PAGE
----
If you’re experiencing diet burnout, and are either taking a break while you consider your options, or actively doing the work of breaking up with dieting and diet culture through Intuitive Eating, the idea of meal planning may make your blood run cold.

Why? Because most diets involve meal plans, whether you get them from a book, a website, a program, or craft your own meticulously rigid plan to comply with a set of food rules. And as you know, eventually you crack — because you’re a human, not a robot — and ditch the plan, feeling some combination of relief and shame.

Maybe you found the food reasonably enjoyable, or maybe you didn’t. Maybe you felt better while following the plan, maybe you didn’t. But odds are the plan:

  • Was too difficult to follow
  • Required you to spend all your precious free time shopping and prepping and cooking
  • Didn’t allow for dining out
  • Made going on vacation a hassle
  • Just simply felt like TOO MUCH

And if the plan didn’t produce the promised results (weight loss, perfect health), then forget it!

But then you discover that the alternative – having no plan – doesn’t feel 100 percent great, either. You exhaust a lot of mental bandwidth deciding what to eat multiple times per day. Or you don’t and literally coast on a combination of impulse and what food is closest at hand. You get tired of thinking about food – or you just feel tired because you aren’t nourishing yourself well.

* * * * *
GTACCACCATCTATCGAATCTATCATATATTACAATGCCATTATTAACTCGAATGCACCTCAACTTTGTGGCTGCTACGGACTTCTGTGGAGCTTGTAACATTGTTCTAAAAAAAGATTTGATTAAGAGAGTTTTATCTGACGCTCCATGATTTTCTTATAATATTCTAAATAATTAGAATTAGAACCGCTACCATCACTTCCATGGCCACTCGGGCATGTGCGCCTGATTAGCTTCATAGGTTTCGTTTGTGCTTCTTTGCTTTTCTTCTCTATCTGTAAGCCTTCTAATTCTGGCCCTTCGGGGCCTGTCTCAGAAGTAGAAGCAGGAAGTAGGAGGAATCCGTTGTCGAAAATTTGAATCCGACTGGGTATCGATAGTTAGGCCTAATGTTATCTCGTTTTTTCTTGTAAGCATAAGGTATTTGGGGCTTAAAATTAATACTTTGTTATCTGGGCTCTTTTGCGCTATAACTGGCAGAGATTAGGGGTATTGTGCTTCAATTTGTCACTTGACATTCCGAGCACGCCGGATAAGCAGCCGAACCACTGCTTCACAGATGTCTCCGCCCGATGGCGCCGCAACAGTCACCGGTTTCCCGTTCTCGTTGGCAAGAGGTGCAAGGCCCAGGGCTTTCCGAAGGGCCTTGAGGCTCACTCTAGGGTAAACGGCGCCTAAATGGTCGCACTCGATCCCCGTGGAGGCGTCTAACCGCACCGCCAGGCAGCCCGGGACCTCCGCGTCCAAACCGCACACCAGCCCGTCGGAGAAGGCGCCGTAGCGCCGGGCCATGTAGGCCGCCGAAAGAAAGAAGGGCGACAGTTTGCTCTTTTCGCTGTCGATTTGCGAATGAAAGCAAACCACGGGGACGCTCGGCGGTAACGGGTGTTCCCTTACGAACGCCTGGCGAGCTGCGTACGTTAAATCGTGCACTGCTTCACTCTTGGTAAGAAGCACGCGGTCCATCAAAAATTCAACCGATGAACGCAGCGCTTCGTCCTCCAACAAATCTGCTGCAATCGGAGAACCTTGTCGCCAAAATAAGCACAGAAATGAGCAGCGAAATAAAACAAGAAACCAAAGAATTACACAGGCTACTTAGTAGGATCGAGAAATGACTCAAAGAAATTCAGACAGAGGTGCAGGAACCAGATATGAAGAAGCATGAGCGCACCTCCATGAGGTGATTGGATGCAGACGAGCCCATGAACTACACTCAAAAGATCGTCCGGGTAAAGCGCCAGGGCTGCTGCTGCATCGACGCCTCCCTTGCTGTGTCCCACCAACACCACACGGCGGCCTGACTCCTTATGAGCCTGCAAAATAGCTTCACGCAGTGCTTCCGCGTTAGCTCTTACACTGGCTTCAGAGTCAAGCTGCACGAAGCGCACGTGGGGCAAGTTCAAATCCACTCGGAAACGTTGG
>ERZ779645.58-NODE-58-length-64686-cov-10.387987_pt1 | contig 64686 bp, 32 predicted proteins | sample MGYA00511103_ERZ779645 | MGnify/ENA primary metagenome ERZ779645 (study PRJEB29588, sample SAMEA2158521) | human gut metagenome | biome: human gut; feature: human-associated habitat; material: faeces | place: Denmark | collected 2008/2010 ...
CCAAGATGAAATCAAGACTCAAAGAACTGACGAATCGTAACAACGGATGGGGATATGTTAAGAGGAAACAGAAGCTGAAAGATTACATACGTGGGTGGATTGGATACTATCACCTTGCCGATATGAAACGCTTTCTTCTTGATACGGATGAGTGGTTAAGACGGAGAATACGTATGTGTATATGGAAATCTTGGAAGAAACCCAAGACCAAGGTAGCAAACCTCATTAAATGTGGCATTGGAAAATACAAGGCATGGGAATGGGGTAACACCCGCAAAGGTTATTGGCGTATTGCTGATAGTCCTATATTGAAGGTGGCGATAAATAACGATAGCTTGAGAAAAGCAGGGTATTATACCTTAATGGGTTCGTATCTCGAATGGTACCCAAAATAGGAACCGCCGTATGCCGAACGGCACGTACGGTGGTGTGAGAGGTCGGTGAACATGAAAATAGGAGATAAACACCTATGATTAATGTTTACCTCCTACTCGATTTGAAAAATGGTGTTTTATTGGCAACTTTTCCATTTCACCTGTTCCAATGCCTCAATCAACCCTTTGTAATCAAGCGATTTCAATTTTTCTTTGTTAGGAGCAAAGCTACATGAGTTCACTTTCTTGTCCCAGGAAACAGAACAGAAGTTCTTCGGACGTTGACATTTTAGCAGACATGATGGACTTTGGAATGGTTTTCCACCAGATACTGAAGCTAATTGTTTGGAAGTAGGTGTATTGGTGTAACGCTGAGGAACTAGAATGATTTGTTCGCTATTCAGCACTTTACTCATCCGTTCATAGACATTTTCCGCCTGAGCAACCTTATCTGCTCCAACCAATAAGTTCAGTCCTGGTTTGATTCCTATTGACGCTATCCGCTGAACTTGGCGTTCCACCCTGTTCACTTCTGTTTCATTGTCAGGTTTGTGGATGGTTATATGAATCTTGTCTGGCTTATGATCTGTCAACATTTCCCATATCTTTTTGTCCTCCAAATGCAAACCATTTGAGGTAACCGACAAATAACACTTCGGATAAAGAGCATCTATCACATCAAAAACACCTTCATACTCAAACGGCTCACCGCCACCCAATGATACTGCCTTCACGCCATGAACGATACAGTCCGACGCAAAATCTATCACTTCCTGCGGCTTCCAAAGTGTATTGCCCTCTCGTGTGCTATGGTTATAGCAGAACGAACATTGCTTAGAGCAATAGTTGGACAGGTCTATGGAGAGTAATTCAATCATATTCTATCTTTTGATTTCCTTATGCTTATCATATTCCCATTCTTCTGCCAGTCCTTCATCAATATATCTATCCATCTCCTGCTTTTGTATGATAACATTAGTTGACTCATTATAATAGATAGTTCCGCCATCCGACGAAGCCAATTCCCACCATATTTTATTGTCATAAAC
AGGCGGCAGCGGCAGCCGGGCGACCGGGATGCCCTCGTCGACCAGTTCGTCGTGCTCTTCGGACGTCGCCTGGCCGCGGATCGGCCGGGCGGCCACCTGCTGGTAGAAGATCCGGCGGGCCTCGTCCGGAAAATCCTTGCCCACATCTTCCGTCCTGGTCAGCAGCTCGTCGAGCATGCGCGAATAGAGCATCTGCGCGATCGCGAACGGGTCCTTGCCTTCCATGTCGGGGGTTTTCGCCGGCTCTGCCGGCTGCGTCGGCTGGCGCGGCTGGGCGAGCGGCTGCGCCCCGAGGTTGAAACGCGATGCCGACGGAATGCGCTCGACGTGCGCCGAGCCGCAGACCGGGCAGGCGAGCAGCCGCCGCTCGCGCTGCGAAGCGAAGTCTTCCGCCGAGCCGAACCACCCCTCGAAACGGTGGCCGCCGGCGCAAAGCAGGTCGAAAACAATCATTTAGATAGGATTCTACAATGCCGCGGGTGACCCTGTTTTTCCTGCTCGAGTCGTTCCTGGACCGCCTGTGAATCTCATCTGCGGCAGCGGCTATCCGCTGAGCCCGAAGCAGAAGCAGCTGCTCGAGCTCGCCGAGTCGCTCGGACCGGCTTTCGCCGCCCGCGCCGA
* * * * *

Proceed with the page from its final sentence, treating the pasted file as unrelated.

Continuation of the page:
That can lead you flying right back into the waiting, open arms of diet culture.

Stop letting diet culture steal from you

But wait…doesn’t intuitive eating mean deciding what food sounds good to you in the moment? How can it be “intuitive” if you’re planning?

Diet culture has co-opted many aspects of food caretaking, especially meal planning. Many of my intuitive eating clients feel either A) guilty or B) afraid at the prospect of planning their meals. When they actually try to decide what’s for dinner (or lunch) days in advance, their inner rebel can really raise a ruckus.

That rebel can be our ally, because it can alert us when we are slipping back into diet mindset or dieting behaviors. But here’s the thing: food planning and shopping doesn’t have to have the aura of hypervigilance if often does when we’re trying to lose weight or eat “perfectly.”